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A film crew from Skynews UK came to Port Moresby recently and wanted some footage of the port. I had an interesting chat to the cameraman, who is fond of skiing in Whistler, in British Columbia.

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The view out over the port is quite spectacular.

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Here’s a view looking directly down the walls of the building.

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I had a very relaxing Sunday just before I left for Canada. Some friends invited me to take a boat trip to a small island near Port Moresby. Unfortunately, the weather was inclement and so we changed plans and went to the beach instead.
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The beach is beautiful, apart from the tonnes of rubbish that is strewn all over it.
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This is what happens when technology is introduced without responsibility or accountability. In the past, people may have left garbage everywhere, but it was all biodegradable. Now we have the technology to make plastics that never biodegrade, but not the organisation skills to keep plastic off the beaches.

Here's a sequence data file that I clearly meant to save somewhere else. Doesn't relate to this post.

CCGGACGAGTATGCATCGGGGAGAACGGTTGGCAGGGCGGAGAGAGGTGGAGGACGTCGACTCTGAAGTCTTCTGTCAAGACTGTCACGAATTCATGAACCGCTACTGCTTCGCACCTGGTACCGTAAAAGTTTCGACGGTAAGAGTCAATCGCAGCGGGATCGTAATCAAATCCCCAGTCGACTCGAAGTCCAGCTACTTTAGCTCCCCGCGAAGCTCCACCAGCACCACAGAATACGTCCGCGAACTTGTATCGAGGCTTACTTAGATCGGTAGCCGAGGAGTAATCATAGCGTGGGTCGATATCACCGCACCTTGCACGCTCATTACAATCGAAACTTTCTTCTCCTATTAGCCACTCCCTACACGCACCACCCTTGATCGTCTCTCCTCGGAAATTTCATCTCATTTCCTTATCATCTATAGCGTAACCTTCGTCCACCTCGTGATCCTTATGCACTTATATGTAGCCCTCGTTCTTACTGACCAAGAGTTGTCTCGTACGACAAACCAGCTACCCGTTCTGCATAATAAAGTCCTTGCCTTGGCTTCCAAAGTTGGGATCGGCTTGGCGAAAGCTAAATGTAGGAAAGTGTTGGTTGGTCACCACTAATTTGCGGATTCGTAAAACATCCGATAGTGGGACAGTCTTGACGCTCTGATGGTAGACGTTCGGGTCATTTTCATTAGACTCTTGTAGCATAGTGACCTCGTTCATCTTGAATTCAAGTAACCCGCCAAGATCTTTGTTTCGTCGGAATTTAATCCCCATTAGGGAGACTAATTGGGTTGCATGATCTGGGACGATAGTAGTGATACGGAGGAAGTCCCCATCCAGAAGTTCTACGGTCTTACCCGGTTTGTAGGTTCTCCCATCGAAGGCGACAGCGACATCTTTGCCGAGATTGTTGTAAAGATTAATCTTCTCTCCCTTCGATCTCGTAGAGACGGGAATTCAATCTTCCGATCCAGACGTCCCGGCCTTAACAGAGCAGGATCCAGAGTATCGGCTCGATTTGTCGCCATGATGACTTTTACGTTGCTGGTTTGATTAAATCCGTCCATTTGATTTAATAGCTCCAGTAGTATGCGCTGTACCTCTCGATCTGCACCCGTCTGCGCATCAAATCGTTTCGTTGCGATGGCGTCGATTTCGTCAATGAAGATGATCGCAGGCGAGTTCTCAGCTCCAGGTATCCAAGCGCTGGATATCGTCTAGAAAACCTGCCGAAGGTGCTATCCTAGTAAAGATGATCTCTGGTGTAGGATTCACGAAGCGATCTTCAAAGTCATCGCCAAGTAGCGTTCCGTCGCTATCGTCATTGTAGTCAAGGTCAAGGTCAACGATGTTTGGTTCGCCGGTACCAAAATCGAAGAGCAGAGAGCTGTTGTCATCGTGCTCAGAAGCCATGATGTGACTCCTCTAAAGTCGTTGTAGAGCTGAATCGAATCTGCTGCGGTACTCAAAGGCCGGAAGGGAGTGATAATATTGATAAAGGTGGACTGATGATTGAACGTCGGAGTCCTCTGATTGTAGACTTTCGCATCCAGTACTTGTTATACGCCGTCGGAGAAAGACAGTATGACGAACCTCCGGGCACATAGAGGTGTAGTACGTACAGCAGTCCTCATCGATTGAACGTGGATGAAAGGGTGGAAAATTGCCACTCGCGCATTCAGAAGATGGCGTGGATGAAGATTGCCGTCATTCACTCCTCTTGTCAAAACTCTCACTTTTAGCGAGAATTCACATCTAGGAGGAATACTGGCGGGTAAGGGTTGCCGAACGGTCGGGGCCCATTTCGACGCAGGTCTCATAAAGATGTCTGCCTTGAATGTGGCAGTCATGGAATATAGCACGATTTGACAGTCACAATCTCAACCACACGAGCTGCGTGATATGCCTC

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This is yet another challenge that will have to be overcome if this country is to realise its tourism potential.

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There are houses on stilts right on the edge of the water.

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Some are very well constructed.

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While other houses are less substantial…

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This cute kid was rolling this tyre along the beach.

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The tourism potential is undisputed. The ability to leverage it is still beyond the reach of Papua New Guinea.

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This traditional boat is carved from a single log.

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After a lovely stroll on the beach, we passed the afternoon in the shade playing board games.

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The drive home from the beach provided the opportunity to see some interesting scenery.

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There are a number of rusting hulks remaining in the Port.

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This neighbourhood of Port Moresby is where some middle-class families live.